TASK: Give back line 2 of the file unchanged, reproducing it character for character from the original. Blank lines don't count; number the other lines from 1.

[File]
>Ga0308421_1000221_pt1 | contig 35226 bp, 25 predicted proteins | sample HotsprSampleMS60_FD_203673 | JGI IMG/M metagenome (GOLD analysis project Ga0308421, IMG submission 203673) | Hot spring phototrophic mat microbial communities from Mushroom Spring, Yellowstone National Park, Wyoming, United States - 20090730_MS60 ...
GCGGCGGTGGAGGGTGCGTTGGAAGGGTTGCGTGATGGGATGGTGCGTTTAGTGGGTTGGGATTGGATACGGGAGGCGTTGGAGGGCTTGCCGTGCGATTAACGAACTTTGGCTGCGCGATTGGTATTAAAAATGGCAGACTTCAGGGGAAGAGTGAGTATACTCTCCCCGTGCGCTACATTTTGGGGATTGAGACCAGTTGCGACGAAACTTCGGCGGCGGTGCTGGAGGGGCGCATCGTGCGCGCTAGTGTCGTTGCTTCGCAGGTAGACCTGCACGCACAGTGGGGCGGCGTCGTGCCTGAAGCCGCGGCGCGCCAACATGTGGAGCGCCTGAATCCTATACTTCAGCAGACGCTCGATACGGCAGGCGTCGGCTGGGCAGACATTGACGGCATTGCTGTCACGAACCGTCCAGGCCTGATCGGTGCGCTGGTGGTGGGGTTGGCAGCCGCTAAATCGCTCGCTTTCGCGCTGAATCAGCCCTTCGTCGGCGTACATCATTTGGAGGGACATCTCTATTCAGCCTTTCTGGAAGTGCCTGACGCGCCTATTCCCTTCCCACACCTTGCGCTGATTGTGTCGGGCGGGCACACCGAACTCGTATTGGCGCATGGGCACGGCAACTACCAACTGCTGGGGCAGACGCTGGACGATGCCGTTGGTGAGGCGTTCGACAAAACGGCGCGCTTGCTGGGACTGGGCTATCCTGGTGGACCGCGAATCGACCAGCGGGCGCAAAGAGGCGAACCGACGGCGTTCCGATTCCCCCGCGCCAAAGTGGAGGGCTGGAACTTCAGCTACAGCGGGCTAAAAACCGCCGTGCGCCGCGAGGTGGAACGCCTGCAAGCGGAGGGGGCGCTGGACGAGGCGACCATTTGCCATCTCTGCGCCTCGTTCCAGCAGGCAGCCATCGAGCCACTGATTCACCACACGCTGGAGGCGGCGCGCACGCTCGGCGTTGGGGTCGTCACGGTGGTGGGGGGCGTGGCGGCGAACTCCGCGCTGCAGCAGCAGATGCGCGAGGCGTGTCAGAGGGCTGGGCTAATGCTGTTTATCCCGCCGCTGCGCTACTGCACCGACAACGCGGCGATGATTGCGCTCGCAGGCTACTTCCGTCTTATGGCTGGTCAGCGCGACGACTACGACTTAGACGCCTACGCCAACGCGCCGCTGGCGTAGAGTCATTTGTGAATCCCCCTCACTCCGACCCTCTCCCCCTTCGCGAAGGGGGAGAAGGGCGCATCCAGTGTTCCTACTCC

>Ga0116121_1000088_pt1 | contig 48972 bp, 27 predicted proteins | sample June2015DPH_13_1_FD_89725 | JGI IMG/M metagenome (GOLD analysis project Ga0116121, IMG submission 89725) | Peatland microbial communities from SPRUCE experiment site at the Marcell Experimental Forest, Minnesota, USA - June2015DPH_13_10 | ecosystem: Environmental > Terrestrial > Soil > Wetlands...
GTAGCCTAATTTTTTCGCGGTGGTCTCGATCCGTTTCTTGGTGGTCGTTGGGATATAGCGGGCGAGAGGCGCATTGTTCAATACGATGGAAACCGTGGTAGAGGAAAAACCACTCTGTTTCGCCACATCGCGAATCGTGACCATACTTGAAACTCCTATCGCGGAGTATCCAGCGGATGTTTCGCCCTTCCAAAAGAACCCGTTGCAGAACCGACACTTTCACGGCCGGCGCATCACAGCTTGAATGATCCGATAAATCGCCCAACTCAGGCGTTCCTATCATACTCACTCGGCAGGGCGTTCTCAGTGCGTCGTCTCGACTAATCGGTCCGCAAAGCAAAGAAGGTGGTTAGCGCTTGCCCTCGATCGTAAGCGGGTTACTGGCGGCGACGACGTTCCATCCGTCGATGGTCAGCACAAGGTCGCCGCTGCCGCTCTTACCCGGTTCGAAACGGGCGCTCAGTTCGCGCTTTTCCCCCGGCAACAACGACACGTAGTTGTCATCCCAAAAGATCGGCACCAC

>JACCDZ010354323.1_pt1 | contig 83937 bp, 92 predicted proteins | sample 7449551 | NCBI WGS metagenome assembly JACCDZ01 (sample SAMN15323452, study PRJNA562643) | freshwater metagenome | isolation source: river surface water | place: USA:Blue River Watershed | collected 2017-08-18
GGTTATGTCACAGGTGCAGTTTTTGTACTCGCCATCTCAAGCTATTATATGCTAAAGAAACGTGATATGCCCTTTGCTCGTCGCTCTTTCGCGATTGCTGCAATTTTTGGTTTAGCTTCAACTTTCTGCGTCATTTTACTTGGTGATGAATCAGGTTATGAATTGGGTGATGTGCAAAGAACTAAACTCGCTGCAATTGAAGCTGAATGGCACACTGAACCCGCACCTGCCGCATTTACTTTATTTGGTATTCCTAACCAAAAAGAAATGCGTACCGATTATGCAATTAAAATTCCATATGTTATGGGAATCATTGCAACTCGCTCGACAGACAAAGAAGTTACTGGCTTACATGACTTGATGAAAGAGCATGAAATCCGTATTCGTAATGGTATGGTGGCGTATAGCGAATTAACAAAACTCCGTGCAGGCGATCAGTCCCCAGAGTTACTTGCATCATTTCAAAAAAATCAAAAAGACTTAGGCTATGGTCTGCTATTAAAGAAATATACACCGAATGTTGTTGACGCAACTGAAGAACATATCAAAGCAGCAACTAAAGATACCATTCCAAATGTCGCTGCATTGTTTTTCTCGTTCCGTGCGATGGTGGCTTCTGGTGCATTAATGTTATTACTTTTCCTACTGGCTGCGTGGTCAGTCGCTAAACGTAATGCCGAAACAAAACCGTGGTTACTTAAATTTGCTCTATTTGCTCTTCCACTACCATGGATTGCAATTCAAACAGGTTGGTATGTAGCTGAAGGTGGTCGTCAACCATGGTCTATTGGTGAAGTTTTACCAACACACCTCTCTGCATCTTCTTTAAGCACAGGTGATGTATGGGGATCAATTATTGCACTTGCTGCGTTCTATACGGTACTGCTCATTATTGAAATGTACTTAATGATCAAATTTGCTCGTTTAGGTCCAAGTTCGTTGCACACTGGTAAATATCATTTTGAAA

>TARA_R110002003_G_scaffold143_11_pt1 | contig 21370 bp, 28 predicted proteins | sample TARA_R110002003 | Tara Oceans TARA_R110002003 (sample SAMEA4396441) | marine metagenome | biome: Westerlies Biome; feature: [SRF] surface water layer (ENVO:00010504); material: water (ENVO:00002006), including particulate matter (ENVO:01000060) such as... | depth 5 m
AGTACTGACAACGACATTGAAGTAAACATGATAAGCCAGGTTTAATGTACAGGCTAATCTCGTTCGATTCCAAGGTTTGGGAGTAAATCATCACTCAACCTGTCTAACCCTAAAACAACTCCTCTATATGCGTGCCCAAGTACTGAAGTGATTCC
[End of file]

GCGGCGGTGGAGGGTGCGTTGGAAGGGTTGCGTGATGGGATGGTGCGTTTAGTGGGTTGGGATTGGATACGGGAGGCGTTGGAGGGCTTGCCGTGCGATTAACGAACTTTGGCTGCGCGATTGGTATTAAAAATGGCAGACTTCAGGGGAAGAGTGAGTATACTCTCCCCGTGCGCTACATTTTGGGGATTGAGACCAGTTGCGACGAAACTTCGGCGGCGGTGCTGGAGGGGCGCATCGTGCGCGCTAGTGTCGTTGCTTCGCAGGTAGACCTGCACGCACAGTGGGGCGGCGTCGTGCCTGAAGCCGCGGCGCGCCAACATGTGGAGCGCCTGAATCCTATACTTCAGCAGACGCTCGATACGGCAGGCGTCGGCTGGGCAGACATTGACGGCATTGCTGTCACGAACCGTCCAGGCCTGATCGGTGCGCTGGTGGTGGGGTTGGCAGCCGCTAAATCGCTCGCTTTCGCGCTGAATCAGCCCTTCGTCGGCGTACATCATTTGGAGGGACATCTCTATTCAGCCTTTCTGGAAGTGCCTGACGCGCCTATTCCCTTCCCACACCTTGCGCTGATTGTGTCGGGCGGGCACACCGAACTCGTATTGGCGCATGGGCACGGCAACTACCAACTGCTGGGGCAGACGCTGGACGATGCCGTTGGTGAGGCGTTCGACAAAACGGCGCGCTTGCTGGGACTGGGCTATCCTGGTGGACCGCGAATCGACCAGCGGGCGCAAAGAGGCGAACCGACGGCGTTCCGATTCCCCCGCGCCAAAGTGGAGGGCTGGAACTTCAGCTACAGCGGGCTAAAAACCGCCGTGCGCCGCGAGGTGGAACGCCTGCAAGCGGAGGGGGCGCTGGACGAGGCGACCATTTGCCATCTCTGCGCCTCGTTCCAGCAGGCAGCCATCGAGCCACTGATTCACCACACGCTGGAGGCGGCGCGCACGCTCGGCGTTGGGGTCGTCACGGTGGTGGGGGGCGTGGCGGCGAACTCCGCGCTGCAGCAGCAGATGCGCGAGGCGTGTCAGAGGGCTGGGCTAATGCTGTTTATCCCGCCGCTGCGCTACTGCACCGACAACGCGGCGATGATTGCGCTCGCAGGCTACTTCCGTCTTATGGCTGGTCAGCGCGACGACTACGACTTAGACGCCTACGCCAACGCGCCGCTGGCGTAGAGTCATTTGTGAATCCCCCTCACTCCGACCCTCTCCCCCTTCGCGAAGGGGGAGAAGGGCGCATCCAGTGTTCCTACTCC